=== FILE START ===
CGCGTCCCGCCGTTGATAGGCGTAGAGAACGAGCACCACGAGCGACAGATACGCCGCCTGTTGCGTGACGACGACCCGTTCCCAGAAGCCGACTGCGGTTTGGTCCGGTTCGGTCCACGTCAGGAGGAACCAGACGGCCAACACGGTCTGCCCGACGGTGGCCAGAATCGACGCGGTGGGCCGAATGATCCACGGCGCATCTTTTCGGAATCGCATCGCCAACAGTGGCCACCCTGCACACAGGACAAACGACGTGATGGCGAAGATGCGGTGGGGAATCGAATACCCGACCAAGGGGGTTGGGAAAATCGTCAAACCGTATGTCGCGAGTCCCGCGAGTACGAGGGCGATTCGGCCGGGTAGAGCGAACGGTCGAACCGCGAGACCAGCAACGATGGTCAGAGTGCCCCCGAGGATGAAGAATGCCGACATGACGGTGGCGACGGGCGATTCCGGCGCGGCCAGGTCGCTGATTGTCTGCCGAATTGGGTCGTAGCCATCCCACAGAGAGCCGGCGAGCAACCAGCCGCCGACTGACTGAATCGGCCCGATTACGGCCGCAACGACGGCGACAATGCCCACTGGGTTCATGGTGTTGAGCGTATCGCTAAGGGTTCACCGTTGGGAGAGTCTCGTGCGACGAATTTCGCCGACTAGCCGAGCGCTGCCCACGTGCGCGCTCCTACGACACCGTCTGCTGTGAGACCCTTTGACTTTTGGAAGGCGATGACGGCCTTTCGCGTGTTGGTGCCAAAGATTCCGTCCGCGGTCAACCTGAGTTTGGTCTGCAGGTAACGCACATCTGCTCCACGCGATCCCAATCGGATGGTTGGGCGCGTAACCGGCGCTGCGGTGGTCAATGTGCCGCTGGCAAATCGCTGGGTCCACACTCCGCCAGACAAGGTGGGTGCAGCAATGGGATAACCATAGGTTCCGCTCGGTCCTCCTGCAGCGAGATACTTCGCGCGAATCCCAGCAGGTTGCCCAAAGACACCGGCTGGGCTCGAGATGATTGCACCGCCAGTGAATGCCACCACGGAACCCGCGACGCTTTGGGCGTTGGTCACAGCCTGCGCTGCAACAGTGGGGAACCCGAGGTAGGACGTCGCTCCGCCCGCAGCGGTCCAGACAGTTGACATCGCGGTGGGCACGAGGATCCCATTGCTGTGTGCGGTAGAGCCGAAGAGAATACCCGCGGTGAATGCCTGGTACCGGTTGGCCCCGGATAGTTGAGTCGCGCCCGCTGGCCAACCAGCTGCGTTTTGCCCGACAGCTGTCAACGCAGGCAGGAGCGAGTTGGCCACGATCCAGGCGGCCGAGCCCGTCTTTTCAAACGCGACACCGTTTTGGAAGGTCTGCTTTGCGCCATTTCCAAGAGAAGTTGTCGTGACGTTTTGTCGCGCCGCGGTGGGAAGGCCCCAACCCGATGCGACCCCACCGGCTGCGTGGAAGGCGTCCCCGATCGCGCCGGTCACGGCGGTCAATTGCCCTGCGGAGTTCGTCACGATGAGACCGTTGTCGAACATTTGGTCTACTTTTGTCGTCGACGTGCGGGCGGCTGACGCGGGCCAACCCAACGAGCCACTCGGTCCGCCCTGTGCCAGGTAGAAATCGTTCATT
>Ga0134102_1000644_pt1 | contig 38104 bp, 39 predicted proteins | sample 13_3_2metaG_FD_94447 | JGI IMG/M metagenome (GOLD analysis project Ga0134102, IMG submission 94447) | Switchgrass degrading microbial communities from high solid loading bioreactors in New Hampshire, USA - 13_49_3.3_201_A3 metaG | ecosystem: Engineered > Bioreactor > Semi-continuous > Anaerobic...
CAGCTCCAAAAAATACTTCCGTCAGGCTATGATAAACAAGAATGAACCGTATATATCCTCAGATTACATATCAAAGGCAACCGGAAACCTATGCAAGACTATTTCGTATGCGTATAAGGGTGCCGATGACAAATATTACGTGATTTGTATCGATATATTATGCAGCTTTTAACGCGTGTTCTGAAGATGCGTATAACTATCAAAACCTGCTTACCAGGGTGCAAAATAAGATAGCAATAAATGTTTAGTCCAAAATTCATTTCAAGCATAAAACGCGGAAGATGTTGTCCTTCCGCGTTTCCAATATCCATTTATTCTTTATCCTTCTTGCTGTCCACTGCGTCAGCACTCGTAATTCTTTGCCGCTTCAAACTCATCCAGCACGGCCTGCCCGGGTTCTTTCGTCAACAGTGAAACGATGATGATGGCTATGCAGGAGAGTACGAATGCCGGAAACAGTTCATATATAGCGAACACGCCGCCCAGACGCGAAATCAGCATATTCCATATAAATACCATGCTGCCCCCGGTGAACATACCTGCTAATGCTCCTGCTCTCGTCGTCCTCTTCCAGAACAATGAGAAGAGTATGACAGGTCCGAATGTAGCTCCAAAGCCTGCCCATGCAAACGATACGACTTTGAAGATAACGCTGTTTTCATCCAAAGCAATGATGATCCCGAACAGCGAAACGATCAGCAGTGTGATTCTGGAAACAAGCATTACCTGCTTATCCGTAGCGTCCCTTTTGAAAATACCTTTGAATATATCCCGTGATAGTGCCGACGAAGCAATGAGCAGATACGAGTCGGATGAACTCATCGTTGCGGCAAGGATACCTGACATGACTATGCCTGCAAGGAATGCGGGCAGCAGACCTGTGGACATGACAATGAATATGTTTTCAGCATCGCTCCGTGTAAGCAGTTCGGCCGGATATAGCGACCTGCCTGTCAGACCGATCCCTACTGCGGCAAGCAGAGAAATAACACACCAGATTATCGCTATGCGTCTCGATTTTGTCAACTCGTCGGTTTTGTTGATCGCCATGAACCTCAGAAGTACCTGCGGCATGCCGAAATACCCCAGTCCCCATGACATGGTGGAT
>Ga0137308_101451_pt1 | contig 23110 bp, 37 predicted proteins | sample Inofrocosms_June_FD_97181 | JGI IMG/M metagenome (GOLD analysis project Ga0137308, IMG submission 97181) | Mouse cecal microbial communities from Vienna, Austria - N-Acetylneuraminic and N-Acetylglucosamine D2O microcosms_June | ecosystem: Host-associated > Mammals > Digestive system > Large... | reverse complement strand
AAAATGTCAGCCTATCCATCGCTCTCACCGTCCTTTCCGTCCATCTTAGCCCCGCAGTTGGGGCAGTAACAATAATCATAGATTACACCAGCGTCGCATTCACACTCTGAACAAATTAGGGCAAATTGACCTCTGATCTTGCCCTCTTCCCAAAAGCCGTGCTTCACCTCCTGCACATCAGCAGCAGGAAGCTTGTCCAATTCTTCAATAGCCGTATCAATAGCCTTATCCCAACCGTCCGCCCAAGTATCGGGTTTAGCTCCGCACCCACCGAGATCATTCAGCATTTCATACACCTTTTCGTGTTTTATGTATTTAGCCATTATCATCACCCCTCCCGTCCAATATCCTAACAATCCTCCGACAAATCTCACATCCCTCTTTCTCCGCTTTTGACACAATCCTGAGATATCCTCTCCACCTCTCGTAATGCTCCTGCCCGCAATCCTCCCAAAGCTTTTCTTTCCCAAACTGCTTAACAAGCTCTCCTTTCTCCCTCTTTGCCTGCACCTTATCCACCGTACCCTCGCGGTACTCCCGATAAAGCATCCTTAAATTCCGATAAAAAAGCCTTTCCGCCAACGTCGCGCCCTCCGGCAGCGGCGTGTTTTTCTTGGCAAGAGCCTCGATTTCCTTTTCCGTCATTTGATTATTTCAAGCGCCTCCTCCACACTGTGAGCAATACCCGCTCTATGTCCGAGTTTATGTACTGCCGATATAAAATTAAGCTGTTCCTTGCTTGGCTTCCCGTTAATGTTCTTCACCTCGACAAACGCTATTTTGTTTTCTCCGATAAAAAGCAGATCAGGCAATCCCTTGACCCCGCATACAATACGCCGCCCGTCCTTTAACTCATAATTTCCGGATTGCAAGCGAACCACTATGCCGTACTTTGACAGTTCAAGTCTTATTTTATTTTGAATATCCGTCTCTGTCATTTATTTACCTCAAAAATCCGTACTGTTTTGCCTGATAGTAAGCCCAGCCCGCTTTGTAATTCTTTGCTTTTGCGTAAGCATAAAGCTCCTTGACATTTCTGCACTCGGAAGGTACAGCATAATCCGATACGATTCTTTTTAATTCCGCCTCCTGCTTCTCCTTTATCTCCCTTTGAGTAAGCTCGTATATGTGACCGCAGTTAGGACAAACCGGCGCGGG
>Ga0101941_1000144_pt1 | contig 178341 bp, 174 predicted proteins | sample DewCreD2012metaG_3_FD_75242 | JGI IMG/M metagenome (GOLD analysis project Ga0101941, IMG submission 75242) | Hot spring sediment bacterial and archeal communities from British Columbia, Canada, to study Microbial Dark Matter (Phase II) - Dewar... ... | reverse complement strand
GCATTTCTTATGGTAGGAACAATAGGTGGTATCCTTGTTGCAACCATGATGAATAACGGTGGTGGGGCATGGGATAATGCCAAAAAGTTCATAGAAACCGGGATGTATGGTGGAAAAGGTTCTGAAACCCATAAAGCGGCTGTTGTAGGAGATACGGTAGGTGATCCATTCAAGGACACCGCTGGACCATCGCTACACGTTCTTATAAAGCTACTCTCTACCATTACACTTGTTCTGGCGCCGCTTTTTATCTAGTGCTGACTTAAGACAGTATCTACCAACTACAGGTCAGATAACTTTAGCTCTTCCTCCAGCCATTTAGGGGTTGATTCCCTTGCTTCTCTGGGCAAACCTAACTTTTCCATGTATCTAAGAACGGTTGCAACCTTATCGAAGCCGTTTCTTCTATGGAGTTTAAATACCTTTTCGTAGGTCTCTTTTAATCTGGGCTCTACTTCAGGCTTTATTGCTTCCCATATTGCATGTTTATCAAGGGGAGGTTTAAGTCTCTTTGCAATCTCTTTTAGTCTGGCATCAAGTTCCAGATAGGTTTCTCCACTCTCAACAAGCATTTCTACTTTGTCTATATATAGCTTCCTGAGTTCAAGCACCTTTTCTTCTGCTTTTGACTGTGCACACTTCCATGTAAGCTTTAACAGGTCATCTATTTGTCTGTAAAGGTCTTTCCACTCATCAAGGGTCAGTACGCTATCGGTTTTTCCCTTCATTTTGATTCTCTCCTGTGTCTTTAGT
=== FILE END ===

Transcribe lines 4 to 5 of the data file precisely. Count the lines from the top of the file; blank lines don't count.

>Ga0137308_101451_pt1 | contig 23110 bp, 37 predicted proteins | sample Inofrocosms_June_FD_97181 | JGI IMG/M metagenome (GOLD analysis project Ga0137308, IMG submission 97181) | Mouse cecal microbial communities from Vienna, Austria - N-Acetylneuraminic and N-Acetylglucosamine D2O microcosms_June | ecosystem: Host-associated > Mammals > Digestive system > Large... | reverse complement strand
AAAATGTCAGCCTATCCATCGCTCTCACCGTCCTTTCCGTCCATCTTAGCCCCGCAGTTGGGGCAGTAACAATAATCATAGATTACACCAGCGTCGCATTCACACTCTGAACAAATTAGGGCAAATTGACCTCTGATCTTGCCCTCTTCCCAAAAGCCGTGCTTCACCTCCTGCACATCAGCAGCAGGAAGCTTGTCCAATTCTTCAATAGCCGTATCAATAGCCTTATCCCAACCGTCCGCCCAAGTATCGGGTTTAGCTCCGCACCCACCGAGATCATTCAGCATTTCATACACCTTTTCGTGTTTTATGTATTTAGCCATTATCATCACCCCTCCCGTCCAATATCCTAACAATCCTCCGACAAATCTCACATCCCTCTTTCTCCGCTTTTGACACAATCCTGAGATATCCTCTCCACCTCTCGTAATGCTCCTGCCCGCAATCCTCCCAAAGCTTTTCTTTCCCAAACTGCTTAACAAGCTCTCCTTTCTCCCTCTTTGCCTGCACCTTATCCACCGTACCCTCGCGGTACTCCCGATAAAGCATCCTTAAATTCCGATAAAAAAGCCTTTCCGCCAACGTCGCGCCCTCCGGCAGCGGCGTGTTTTTCTTGGCAAGAGCCTCGATTTCCTTTTCCGTCATTTGATTATTTCAAGCGCCTCCTCCACACTGTGAGCAATACCCGCTCTATGTCCGAGTTTATGTACTGCCGATATAAAATTAAGCTGTTCCTTGCTTGGCTTCCCGTTAATGTTCTTCACCTCGACAAACGCTATTTTGTTTTCTCCGATAAAAAGCAGATCAGGCAATCCCTTGACCCCGCATACAATACGCCGCCCGTCCTTTAACTCATAATTTCCGGATTGCAAGCGAACCACTATGCCGTACTTTGACAGTTCAAGTCTTATTTTATTTTGAATATCCGTCTCTGTCATTTATTTACCTCAAAAATCCGTACTGTTTTGCCTGATAGTAAGCCCAGCCCGCTTTGTAATTCTTTGCTTTTGCGTAAGCATAAAGCTCCTTGACATTTCTGCACTCGGAAGGTACAGCATAATCCGATACGATTCTTTTTAATTCCGCCTCCTGCTTCTCCTTTATCTCCCTTTGAGTAAGCTCGTATATGTGACCGCAGTTAGGACAAACCGGCGCGGG